First detected over the weekend, the worm on Tuesday had already infected, by some estimates, over one million PCs and knocked out computer systems at banks, transport reservation systems and at European Commission offices.
Unlike previous Internet worms, Sasser infects vulnerable PCs without any action by the user like opening attachments, allowing it to spread very quickly.
Home users would likely first notice an infection if their computer mysteriously rebooted or their Internet connection slowed dramatically.
Because of its nature, security experts were warning users to update their PCs with the latest Microsoft patches and install a firewall to keep out future infections.
With businesses throughout parts of Europe returning from the long holiday weekend on Tuesday, anti-virus technicians were expecting a new wave of infections.
"It's still going steady. It will be a big problem for a day or two, then it will linger on the Internet for weeks, and likely years," said Mikko Hypponen, Anti-Virus Research Director at Finnish data security firm F-Secure.
Because Sasser seeks out infectable computers automatically and does not use e-mail to spread, experts said personal machines may be most vulnerable.
Security experts are analysing the worm to determine where Sasser might hit next.
"It's still going steady. It will be a big problem for a day or two, then it will linger on the Internet for weeks, and likely years"
anti-virus research director, F-Secure, Finland
"We don't know yet, for example, if it attacks machines running on Windows XP Embedded, which runs ATM machines and cash registers. That would be disastrous for banks and retailers," said Raimund Genes, European president of security software firm Trend Micro.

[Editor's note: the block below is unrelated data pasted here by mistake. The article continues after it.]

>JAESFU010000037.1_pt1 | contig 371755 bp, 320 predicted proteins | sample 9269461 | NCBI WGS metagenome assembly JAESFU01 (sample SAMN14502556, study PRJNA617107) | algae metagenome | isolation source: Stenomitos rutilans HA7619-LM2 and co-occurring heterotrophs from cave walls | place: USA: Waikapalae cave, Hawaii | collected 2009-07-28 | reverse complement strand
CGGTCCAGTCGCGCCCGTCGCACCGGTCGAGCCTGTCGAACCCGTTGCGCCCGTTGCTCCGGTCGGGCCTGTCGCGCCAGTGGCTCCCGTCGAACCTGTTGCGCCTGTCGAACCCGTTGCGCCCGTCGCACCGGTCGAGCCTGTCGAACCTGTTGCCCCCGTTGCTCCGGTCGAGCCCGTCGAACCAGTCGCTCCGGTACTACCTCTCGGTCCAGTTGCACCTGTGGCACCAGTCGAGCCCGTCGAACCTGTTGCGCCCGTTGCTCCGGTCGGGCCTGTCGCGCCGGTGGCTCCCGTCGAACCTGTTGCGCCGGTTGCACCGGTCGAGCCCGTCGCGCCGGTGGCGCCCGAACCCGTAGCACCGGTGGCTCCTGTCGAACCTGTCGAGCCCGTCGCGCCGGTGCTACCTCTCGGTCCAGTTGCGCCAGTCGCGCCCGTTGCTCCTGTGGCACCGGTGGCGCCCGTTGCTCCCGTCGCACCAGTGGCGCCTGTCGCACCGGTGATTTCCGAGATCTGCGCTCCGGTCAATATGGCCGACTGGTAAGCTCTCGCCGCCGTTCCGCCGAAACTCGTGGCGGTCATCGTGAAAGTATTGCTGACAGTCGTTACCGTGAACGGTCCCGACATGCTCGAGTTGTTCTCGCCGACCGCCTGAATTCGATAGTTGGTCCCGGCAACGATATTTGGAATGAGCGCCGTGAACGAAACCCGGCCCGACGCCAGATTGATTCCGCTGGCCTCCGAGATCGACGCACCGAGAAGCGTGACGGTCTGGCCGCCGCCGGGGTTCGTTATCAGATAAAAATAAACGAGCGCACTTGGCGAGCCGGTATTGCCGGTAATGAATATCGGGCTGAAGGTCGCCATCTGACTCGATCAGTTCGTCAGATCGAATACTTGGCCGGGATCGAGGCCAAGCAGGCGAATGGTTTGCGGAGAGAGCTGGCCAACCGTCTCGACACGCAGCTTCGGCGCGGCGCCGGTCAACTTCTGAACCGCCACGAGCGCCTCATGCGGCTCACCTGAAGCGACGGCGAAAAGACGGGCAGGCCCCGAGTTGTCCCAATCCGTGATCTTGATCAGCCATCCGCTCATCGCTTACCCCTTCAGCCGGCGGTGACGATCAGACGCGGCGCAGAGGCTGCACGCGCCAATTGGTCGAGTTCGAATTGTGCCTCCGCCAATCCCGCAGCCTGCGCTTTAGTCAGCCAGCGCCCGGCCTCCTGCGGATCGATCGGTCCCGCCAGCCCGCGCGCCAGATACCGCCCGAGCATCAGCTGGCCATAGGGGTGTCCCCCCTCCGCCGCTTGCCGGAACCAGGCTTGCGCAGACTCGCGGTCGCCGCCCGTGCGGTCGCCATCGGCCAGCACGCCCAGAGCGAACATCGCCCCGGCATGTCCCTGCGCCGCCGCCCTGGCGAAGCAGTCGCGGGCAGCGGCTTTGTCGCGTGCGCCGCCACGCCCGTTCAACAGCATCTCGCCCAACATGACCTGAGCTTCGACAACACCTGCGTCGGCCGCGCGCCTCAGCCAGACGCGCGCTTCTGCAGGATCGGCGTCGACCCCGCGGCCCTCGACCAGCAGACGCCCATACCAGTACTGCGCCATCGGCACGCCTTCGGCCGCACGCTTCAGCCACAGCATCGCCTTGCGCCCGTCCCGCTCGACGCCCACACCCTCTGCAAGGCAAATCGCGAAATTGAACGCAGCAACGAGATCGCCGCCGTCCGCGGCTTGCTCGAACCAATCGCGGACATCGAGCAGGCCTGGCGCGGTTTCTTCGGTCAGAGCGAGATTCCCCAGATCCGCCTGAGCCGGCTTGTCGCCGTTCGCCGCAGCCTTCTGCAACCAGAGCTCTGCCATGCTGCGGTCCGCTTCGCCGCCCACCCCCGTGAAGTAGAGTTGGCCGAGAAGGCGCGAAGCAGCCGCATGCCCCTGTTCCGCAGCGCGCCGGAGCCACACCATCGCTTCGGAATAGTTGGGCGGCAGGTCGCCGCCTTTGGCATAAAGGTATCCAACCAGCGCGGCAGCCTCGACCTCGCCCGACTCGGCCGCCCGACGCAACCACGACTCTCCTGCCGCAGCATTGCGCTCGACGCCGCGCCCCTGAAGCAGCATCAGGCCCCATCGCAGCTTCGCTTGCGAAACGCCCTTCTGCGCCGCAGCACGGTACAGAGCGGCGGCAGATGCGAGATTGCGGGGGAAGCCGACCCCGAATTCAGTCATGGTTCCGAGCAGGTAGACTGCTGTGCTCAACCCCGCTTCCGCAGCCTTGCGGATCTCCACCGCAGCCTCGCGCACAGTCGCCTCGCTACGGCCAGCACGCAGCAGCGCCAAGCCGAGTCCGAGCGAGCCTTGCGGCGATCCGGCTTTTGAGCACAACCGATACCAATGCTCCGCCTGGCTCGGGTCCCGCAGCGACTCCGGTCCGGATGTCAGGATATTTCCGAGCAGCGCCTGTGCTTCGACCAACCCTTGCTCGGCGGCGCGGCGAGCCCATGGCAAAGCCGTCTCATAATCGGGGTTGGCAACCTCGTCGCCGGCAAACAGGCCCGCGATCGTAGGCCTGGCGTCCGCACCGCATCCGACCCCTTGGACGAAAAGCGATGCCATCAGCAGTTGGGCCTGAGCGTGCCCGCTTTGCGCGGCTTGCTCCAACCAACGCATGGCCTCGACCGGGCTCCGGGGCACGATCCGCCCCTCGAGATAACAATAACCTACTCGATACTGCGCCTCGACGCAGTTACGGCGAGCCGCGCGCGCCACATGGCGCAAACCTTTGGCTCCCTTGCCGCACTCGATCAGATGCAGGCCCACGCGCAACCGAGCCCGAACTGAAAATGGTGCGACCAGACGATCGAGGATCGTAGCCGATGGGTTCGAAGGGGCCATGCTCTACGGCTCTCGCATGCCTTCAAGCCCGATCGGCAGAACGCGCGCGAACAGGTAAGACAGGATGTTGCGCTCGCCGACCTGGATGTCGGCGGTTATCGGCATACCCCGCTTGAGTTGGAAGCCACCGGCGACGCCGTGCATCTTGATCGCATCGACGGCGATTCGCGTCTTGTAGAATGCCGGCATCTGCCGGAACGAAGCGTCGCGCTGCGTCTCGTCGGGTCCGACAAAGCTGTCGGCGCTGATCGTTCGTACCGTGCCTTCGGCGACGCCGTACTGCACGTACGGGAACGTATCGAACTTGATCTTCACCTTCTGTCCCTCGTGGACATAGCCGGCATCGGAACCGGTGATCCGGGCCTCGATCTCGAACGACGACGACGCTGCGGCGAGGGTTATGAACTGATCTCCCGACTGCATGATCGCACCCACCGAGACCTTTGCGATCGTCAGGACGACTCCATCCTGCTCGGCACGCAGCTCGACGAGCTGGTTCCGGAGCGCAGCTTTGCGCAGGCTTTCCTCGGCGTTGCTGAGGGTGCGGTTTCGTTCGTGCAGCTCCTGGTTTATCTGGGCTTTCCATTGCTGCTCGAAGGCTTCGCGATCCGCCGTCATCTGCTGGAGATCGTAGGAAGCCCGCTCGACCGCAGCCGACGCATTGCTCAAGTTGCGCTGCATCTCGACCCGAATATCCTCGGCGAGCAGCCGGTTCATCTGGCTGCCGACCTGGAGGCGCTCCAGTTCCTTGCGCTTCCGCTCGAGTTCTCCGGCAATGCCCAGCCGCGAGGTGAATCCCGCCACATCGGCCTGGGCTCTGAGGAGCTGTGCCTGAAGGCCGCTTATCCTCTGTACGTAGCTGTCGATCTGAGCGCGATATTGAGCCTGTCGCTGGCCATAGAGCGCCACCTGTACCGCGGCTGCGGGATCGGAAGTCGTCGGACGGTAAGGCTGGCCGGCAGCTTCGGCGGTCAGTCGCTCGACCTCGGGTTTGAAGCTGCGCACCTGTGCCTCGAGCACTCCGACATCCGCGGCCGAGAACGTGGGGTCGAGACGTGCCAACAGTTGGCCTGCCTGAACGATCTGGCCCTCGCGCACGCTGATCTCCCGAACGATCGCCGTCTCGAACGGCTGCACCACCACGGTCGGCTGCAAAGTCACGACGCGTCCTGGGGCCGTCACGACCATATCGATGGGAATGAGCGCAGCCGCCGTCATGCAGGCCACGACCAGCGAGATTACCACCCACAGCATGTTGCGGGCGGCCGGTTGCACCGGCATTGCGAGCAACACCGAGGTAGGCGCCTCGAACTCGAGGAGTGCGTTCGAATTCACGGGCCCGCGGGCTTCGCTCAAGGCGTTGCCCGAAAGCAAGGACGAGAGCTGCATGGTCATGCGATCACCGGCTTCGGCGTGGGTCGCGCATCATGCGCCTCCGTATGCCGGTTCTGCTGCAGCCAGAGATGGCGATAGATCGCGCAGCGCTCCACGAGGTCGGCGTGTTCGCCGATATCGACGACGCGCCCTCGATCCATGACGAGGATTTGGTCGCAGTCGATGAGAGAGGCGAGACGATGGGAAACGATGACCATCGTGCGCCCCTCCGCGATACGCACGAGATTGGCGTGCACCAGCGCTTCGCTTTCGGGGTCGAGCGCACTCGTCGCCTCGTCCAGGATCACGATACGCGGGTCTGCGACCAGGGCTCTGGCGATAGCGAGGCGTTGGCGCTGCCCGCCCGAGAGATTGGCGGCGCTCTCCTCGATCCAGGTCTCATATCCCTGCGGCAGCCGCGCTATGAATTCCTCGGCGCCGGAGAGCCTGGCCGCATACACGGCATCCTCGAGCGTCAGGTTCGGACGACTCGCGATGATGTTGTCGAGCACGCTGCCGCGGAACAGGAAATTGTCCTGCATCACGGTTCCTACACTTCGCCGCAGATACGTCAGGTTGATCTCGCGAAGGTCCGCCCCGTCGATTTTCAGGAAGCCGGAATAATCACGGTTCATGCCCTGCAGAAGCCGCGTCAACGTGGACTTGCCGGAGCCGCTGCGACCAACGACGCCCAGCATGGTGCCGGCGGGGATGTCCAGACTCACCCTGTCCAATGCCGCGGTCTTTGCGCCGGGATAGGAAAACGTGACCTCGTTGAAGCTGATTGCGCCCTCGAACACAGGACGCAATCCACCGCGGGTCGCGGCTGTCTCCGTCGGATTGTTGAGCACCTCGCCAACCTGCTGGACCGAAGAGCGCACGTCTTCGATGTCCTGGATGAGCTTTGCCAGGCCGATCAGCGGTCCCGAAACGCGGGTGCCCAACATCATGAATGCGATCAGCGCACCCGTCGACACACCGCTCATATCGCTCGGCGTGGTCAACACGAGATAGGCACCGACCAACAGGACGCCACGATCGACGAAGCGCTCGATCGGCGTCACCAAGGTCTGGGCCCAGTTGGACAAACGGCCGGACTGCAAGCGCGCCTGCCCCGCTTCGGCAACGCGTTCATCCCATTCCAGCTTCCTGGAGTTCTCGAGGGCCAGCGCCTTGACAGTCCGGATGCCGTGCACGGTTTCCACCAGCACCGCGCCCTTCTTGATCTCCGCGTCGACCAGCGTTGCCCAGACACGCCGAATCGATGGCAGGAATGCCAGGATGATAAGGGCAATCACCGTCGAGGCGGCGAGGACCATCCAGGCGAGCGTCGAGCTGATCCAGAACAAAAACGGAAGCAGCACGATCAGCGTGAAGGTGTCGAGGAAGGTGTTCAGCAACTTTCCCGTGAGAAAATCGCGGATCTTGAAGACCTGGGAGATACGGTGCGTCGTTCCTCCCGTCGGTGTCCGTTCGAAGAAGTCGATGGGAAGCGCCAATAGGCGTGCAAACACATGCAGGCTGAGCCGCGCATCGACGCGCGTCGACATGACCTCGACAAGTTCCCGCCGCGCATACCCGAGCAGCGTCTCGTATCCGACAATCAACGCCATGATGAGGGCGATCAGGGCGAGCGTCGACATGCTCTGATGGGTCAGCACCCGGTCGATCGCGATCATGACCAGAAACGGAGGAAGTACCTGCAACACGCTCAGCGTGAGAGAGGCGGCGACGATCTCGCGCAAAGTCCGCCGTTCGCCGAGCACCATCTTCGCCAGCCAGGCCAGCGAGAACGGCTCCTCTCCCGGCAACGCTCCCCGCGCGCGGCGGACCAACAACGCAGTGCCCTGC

In the space of three days, four variants have emerged, each capable of causing machines that run on Microsoft's Windows operating systems XP, NT and 2000 to reboot without warning and knocking out some computer reservation systems.
Victims include Goldman Sachs, Australia's Westpac Bank and Finnish financial company Sampo.
US carrier Delta Air Lines also suffered a computer glitch on Saturday, causing delays and cancellations, but the company was unsure whether Sasser was the culprit.
Sasser attacks an exploit in Windows known as the Local Security Authority Subsystem Service, or LSASS, which had been targeted in a Microsoft security update released on 13 April.
F-Secure's Hypponen said the emergence of a related e-mail virus on Monday called Netsky.AC may hold clues to the authorship of Sasser. Netsky.AC carries an attachment purporting to fix Sasser infections.
Since spotting Netsky.AC, Hypponen and other security officials suspect Sasser was programmed by a group believed to be based in Russia calling itself the "Skynet anti-virus group".
A link on Microsoft's home page instructs users to make sure that they have installed a protective firewall, updated Windows to close the security loophole the worm exploits and then remove the worm from their hard drives.